Because without realizing it creates value, we learn something from the unpredictable situation, how the word impossible is nothing works, learn about the other country.

    In my experience when I enjoy the entertainment, my reason is just to not only watch, but also why I have to watch it. What is the value that I can get? :)

    This can be an example for those who work in the entertainment industry, they can think about what we want to deliver to the audience. Not just pop culture entertainment.

    As Jason said for soccer fans, they will talk about this in the few years later. I agree because in my opinion what they get is not only the spectacular entertainment but also the experience. It sells, influence people and change the behavior cause only in the World Cup Time, they go to SoHo sports bar in the dead of night every four years, enjoying the euphoria. Not only SoHo, but also many places in the world.

    Only one moment. An okay performance that control people in the world every four years.


  7. Jason,

    what do you want to tell me with your comment on my comment? LOL
    Did you understand my comment. The best team has taken the trophy home and the best team was Spain!




  8. Hi Jason

    This is yr 1st article that I read. Enjoyed it a lot - tho not a soccer fans & am amazed at the coverage of so many diverse issues. Read a few other older posts afterwards and love them all.
    Look forward to seeing sth in Chinese?!


  9. Jason,

    Haha, your opening line made it sound as it the World Cup is doomed. Maybe it is? Having caused less-than-expected excitement amongst the soccer fans (I think the people in my office behaved a lot more normally than the one back in 2002, I certainly don't have to work that hard during the World Cup weeks back then !!!!) I agreed with you that the folks weren't as exhilarated about the entire thing, whether in the office or amongst my circle of friends and generally even the comments overheard in the streets. Maybe they were more thralled with the octopus, and the World Cup itself has degenerated to an"ok lah" status compared against it. I have to say I am surprised at the performance of the teams too. I have never been a devout soccer fan but the results I caught in the morning news often astounded me.

    I like you analogy between the rivalry between the countries / states now with the combat on the football fields. Originally the Olympic Games started off to unite the nation states in sports. Somehow I don't see that spirit nowadays, whether in the Olympic Games or in the World Cup. I could be wrong, but what I saw in the Olympic Games (perhaps less so in the World Cup) was that individuals were sent to the sports field to battle (or perish) for the country, it is as if the countries (particularly China, North Korea and the like) breed them for that sole purpose alone and hardly recognizing that they are normal homo sapiens apart from a sports machine. I don't even know whether the World Cup now is to breed the country's team or the individual football stars (and for them to bring in the advertising revenue??? See the panes outside Giorgio Armani in Chater House ) or for the sport itself. I saw that demarcation being blurred too(or am I too "humanistic" a creature and tried to infuse this in everything that cross my path?) .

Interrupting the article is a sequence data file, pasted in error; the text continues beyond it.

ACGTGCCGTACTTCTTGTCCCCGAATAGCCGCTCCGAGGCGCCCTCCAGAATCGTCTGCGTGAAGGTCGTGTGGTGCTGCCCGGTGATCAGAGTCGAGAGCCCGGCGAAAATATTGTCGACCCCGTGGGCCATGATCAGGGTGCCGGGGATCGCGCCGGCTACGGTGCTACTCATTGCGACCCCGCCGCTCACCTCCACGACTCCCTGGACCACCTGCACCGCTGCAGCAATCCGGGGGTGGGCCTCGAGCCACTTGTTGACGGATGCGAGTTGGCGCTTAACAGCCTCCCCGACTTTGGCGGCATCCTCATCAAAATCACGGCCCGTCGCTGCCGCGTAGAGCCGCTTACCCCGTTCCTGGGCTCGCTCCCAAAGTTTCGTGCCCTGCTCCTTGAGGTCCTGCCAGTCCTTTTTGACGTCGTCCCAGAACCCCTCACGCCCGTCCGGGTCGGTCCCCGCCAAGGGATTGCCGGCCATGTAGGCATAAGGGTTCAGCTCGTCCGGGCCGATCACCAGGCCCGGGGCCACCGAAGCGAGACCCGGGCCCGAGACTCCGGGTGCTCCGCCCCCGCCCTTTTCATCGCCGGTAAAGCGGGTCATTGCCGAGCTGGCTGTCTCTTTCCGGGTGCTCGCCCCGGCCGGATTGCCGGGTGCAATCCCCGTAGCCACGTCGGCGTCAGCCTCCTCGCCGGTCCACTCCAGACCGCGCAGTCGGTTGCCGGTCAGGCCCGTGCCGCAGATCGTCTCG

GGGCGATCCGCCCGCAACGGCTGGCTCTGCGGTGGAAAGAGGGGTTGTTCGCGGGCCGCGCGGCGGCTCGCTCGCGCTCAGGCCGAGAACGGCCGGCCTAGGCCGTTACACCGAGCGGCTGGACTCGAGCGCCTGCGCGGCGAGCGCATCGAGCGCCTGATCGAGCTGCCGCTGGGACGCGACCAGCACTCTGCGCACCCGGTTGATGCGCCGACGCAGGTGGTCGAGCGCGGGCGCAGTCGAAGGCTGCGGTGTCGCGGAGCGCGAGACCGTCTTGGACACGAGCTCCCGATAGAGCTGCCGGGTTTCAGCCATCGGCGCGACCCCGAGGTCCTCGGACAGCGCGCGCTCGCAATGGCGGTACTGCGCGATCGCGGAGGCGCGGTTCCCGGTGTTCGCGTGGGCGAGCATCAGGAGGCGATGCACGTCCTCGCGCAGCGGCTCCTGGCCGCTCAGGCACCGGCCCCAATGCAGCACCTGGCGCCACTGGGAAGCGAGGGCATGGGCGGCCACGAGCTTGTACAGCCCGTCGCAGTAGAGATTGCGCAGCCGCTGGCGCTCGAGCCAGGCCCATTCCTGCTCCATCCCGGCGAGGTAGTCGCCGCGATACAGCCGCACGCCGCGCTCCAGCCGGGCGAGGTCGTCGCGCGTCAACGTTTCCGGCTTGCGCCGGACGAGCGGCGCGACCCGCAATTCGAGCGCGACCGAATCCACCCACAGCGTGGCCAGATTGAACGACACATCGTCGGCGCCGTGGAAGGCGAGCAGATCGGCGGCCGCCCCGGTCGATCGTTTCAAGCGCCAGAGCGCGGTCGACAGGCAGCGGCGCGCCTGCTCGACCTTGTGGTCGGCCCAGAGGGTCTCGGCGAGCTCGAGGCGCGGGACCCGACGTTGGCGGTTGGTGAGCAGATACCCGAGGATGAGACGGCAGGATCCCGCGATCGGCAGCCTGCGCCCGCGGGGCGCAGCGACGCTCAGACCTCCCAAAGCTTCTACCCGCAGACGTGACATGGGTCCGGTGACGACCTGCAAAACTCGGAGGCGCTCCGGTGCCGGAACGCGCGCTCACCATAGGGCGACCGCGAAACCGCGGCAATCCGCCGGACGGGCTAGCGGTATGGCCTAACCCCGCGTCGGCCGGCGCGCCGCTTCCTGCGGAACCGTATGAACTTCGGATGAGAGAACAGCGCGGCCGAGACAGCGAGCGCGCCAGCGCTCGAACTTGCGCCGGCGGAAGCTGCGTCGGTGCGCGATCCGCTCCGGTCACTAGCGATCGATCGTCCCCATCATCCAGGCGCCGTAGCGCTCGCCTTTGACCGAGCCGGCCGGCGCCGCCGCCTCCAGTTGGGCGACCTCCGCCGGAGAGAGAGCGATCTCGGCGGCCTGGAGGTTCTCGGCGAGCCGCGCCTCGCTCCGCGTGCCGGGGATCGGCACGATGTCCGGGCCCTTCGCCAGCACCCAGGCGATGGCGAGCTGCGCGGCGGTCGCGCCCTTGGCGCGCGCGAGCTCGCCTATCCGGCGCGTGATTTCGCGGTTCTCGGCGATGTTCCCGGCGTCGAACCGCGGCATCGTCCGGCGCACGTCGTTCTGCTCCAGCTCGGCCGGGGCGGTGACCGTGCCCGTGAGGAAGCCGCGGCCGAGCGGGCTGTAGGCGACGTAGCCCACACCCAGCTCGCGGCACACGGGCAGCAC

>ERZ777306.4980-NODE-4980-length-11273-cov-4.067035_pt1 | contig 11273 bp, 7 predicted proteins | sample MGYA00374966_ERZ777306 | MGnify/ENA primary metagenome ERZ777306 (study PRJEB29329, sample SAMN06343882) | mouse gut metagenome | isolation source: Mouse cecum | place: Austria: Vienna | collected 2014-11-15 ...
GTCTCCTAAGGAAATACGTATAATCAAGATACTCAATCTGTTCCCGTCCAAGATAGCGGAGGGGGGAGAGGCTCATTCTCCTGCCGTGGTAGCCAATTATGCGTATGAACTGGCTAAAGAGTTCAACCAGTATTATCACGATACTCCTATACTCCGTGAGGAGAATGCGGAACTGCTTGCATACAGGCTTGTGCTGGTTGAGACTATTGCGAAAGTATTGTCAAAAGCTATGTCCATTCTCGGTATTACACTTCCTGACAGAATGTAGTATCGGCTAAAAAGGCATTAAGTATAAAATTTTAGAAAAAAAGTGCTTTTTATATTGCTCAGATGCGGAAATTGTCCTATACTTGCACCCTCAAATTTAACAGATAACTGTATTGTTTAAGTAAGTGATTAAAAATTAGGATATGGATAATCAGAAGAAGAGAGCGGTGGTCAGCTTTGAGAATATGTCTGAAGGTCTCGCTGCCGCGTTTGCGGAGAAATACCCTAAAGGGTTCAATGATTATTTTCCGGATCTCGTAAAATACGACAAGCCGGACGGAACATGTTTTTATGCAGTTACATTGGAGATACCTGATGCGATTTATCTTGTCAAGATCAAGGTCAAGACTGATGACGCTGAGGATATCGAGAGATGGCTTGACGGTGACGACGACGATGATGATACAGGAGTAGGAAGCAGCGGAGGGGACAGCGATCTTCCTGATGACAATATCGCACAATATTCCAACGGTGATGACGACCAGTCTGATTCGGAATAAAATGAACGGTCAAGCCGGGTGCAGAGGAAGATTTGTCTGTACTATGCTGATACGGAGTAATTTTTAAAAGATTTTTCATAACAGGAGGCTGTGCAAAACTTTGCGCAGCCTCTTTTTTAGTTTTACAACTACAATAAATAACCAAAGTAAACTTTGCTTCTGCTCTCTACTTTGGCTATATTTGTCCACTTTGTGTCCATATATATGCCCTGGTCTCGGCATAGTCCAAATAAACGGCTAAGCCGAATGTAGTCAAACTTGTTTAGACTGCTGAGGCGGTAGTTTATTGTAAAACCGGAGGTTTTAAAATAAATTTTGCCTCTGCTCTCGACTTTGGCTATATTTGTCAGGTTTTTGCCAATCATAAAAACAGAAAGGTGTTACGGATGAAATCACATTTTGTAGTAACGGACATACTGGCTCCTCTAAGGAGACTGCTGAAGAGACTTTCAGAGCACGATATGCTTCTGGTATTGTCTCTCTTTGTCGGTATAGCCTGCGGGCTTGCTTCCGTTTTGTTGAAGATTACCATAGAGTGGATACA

And you are right, the enthusiasm for the World Cup is waning like people's eagerness for the Oscars. As for predictability - think the people are predicting on the behaviourial patterns of Paul the octopus this time round more than the team that will score a goal !!! (though the outcome for the game may not be different). Just as the people were betting on which actress will sport the most revealing dress down the red carpet.

    Here's the skeptical me again: I don't believe ANY of the World Cup money will trickle down to those below the poverty line. But then again, had this been held anywhere else in the world, would it have that effect? Or are the people just happy enough that their country has been put back on the map in the minds of people around the world whenever the World Cup or major international events get mentioned? That was a touching moment, the black South Africans waving the Dutch flag. Much as I like (and probably need) as lot of Japanese items I don't quite see myself waving a Japanese flag in support if the final game is one between Japan and another country.

    I think the gambling issue in HK is quite mortifying though, and addictive it certainly is. To raise one's hope and dash it as a porcelain vase onto the floor, and how many more happy families are ruined just because of their senseless gambling with the Jockey Club literally riding on their backs? You can say they ask for it, and discipline has to be learnt, but should the other innocent members of the families also learn with the losing gamblers and pay their price? It is not a pretty picture at all. We are not talking about loan sharks conservation here, right ?

    Enough ramblings, and thanks for another interesting piece to keep me sane and alive as usual.



    1. To: Christine

      You wrote:

      "Enough ramblings, and thanks for another interesting piece to keep me sane and alive as usual."

      I can not imagine what kind of life you are living in Hong Kong If a little article by Jason here can keep you sane and alive.

      Jason, "The golden boy" of your set, must have some kind of magical power over you.

      There is a whole world out there. You need to get out of the circle of fancy people you hanging out with and see what is out there in the real world.

      You probably are one of those always say, "I have Chinese friends in our office".

      From: Mo Ming See